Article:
The Use of Latin in the Records
Latin has been used in official documents for centuries, either in notarial or church records. Because Latin has been the official language of the Catholic Church since its beginnings, and because priests were used to reading and writing in Latin, it is common to see the influence of Latin in their writings in different languages.
There are many aspects of the text of old Italian handwritten parish records that show the influence of Latin. Sometimes, scribes would include certain ecclesiastical phrases relative to sacraments directly in Latin, such as:
- Sub conditione (conditionally)
- Inter missarum solemnia (during the solemn mass)
- In faciae ecclesiae (in front of the church)
- Propter periculam mortis (because of the danger of death
Other phrases are included to explain the authority by which the priest is acting in performing the sacrament, such as:
- Ex licentia parochi (by license of the parish priest)
- Cum venia parochi (with permission of the parish priest)
- Coram testibus (In the presence of witnesses)
- Cum licentia in scriptis (with license in writing)
One of the most commonly included phrases used in parish records is ut supra (as above) which is usually used to refer to the date already mentioned above in the record.
Regarding notarial records, most wills start with the Latin phrase In Dei Nomine, Amen or In Nomine Domini, Amen (In the name of the Lord, Amen).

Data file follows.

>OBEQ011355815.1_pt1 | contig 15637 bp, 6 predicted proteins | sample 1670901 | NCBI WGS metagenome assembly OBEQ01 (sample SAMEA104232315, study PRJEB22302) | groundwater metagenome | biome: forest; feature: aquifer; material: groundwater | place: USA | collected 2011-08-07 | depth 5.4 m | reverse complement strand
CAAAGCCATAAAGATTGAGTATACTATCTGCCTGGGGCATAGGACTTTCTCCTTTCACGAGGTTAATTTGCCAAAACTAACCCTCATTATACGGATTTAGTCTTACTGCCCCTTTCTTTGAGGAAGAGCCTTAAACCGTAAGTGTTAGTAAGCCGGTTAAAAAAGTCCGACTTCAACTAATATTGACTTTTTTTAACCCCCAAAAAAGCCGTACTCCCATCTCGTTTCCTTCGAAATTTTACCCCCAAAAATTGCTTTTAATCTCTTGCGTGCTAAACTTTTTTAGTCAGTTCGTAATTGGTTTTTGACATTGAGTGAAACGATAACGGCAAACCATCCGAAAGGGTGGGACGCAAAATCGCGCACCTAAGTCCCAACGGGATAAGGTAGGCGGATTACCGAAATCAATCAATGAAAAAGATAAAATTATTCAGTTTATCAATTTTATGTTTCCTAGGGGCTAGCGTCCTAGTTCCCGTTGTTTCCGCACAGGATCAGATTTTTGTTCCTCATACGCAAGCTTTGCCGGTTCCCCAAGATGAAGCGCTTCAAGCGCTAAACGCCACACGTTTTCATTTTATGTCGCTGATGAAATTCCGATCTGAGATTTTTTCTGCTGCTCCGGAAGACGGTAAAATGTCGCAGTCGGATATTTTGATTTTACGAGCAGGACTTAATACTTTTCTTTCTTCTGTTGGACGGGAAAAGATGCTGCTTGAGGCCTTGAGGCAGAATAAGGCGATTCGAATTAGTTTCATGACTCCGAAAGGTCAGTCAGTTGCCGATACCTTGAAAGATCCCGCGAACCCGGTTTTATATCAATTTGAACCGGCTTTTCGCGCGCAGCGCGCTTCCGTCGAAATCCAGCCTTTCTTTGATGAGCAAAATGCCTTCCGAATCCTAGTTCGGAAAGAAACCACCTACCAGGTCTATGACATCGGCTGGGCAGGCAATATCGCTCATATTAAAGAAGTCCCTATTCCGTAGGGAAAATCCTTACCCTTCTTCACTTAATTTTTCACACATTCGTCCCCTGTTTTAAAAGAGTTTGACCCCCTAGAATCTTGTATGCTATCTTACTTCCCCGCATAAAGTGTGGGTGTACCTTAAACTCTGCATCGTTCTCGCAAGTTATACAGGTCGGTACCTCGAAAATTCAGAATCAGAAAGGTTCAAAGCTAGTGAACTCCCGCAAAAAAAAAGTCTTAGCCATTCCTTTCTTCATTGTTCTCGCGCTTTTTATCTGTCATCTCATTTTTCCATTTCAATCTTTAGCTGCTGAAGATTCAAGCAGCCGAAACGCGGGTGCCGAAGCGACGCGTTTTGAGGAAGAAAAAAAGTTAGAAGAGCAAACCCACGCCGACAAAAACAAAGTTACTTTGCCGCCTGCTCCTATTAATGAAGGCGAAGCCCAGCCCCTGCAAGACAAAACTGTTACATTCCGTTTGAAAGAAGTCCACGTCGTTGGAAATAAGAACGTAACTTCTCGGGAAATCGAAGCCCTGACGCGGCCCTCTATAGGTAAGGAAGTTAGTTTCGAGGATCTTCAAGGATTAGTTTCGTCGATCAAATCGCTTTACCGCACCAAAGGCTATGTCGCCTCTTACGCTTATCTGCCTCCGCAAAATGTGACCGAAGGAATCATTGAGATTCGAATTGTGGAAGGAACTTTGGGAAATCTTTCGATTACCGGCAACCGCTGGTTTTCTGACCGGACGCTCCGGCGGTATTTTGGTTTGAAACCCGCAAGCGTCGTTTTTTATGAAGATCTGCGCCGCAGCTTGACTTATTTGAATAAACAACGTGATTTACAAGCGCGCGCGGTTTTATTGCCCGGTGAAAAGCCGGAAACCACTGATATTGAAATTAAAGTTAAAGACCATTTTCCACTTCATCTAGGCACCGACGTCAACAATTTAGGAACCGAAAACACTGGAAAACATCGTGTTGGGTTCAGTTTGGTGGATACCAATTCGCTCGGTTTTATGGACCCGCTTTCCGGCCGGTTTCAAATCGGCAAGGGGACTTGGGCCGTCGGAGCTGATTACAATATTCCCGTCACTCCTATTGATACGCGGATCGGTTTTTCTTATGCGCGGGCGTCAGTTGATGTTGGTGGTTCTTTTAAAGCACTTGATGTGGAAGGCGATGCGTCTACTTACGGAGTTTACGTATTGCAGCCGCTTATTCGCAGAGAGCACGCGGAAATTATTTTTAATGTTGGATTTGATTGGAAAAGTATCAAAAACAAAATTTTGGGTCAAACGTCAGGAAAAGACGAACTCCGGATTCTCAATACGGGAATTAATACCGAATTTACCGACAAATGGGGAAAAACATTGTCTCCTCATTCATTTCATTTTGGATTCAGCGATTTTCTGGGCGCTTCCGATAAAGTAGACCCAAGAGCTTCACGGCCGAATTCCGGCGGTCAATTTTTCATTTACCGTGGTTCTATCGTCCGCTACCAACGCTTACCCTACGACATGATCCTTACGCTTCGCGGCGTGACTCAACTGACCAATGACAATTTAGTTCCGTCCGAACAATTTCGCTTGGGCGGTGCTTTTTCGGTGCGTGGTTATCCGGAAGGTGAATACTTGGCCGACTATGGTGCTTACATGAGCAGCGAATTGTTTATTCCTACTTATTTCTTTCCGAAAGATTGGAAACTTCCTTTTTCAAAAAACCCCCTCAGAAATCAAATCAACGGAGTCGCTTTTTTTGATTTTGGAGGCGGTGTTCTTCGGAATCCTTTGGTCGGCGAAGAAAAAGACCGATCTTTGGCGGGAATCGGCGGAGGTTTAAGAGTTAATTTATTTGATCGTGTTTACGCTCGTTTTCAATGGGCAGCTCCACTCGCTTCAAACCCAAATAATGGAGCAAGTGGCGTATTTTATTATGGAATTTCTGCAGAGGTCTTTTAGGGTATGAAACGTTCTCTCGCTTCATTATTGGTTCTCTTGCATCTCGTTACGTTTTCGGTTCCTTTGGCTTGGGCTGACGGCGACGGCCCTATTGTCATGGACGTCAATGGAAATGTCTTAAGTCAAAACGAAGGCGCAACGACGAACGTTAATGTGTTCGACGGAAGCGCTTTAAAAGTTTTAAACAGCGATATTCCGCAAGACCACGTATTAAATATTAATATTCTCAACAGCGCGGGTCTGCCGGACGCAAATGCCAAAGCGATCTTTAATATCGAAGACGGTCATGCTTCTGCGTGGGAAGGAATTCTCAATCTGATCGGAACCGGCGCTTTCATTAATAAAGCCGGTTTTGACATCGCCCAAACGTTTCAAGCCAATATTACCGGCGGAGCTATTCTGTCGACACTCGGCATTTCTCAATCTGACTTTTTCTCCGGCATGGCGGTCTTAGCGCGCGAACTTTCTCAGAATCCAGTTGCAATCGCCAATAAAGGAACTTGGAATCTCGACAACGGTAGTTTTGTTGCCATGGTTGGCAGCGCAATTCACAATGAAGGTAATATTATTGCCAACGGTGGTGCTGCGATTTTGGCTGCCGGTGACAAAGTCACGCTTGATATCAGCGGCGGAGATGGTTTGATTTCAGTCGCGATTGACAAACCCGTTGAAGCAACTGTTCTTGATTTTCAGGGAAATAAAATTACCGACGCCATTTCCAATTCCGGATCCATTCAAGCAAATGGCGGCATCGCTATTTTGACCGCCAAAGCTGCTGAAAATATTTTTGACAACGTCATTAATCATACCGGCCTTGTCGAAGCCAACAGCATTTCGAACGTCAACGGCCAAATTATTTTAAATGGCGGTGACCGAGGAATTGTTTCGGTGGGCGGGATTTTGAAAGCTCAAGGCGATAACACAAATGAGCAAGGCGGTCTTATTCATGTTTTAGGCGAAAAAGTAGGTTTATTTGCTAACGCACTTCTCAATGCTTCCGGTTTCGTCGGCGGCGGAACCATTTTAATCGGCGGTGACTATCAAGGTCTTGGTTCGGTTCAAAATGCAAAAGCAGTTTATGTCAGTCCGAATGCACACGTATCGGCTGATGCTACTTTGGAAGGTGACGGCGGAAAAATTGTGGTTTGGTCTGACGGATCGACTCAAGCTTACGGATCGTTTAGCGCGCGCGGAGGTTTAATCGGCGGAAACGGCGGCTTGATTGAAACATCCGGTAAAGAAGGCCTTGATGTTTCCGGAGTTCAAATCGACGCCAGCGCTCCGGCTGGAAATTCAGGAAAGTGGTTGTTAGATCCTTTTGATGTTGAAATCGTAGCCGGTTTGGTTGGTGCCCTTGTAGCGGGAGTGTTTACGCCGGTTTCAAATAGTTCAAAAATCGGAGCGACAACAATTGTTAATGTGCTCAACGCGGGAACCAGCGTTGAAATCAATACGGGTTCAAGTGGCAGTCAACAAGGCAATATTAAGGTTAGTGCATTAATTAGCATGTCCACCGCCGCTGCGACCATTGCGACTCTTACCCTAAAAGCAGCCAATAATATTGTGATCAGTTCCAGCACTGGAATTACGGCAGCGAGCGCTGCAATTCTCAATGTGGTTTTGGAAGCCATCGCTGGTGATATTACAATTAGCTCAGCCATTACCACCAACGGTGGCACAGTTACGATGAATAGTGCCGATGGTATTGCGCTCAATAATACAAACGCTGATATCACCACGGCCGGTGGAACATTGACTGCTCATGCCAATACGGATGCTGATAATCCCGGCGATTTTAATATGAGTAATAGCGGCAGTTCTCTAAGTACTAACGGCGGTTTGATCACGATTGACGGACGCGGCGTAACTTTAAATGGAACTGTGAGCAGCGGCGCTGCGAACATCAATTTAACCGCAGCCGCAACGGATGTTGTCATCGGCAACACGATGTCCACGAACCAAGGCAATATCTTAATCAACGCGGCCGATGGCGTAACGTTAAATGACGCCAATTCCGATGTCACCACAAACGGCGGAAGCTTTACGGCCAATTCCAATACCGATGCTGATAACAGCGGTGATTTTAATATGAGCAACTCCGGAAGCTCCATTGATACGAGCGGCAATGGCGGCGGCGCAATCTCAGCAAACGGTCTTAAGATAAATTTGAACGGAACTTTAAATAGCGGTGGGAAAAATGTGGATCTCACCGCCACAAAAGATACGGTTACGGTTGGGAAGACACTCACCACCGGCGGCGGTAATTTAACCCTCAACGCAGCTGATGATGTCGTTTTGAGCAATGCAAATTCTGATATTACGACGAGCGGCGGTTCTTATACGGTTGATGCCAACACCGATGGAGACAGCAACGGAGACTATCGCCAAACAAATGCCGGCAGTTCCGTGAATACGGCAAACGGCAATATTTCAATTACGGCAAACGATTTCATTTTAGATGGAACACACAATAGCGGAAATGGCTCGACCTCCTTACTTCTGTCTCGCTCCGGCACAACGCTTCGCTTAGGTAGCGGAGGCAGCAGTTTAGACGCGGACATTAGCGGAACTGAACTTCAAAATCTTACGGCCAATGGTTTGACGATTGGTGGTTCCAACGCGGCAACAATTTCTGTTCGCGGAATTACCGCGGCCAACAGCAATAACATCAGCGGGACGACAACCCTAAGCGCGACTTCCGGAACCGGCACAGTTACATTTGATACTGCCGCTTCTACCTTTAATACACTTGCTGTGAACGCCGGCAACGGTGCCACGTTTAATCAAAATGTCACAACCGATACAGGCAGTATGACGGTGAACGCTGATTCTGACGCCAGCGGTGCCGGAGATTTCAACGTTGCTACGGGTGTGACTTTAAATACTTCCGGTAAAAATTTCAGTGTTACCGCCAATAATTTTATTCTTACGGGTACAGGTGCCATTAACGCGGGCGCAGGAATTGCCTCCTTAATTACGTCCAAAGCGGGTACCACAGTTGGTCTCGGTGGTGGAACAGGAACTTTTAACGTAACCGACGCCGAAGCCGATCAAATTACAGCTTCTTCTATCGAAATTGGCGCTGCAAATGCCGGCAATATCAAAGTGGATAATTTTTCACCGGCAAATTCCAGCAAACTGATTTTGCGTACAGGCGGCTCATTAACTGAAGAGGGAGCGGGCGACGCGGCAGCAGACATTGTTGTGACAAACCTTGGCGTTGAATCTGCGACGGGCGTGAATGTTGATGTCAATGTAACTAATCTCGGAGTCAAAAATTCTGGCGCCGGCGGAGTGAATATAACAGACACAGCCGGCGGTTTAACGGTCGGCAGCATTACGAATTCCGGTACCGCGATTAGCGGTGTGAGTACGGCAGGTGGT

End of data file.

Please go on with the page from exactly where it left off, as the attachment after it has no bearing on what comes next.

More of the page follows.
See the Latin Tutorial for more information on the Latin Langauge and Latin Records. Also, see the Latin Genealogical Word List on the FamilySearch Research Wiki for a comprehensive Latin word list including numbers and dates.
The Influence of Latin on Spelling
Some names in Italian are written with one vowel and can appear spelled with two vowels because of Latin influence, for example: Augustino for Agostino, or Laurenzo for Lorenzo.
Sometimes, it is common to find Italian words including additional consonants at the end of syllables that occur in the Latin spelling of the word, such as c, and p. For example: baptezato for battezato, and sancto for santo.
The interchangeable use of j and i, and u and v, are very common in earlier records. For example, ajuto for aiuto, and Giouannj for Giovanni.
A very common case of Latin influence is the addition of the letter h in consonant groups such as th, ch, ph. In all of these cases with the exception of ph, adding the h does not change the pronunciation of the letters, since in Italian the letter h is silent. Thus, Catterina and Chatterina, Domenicho and Domenico would be possible and pronounced the same.
The case of the use of ph, however, is a little different in the sense that it is used as a unit with a phonetic value equal to that of the letter f; thus, the names Philippo and Filippo would be pronounced the same.
The effect of Latin can also be found in the use of old Latin abbreviation practices in Italian handwriting. Among the most common Latin abbreviations are those used to replace syllables like com-, con-, pro-, per-, ver-, vir-, ser-, and many others by means of certain symbols. In Italian records, words such as compare, concilio, procedura, persona, verità, virtù, servitore could appear spelled with those symbols.
||com-, con-, cum-, cun-|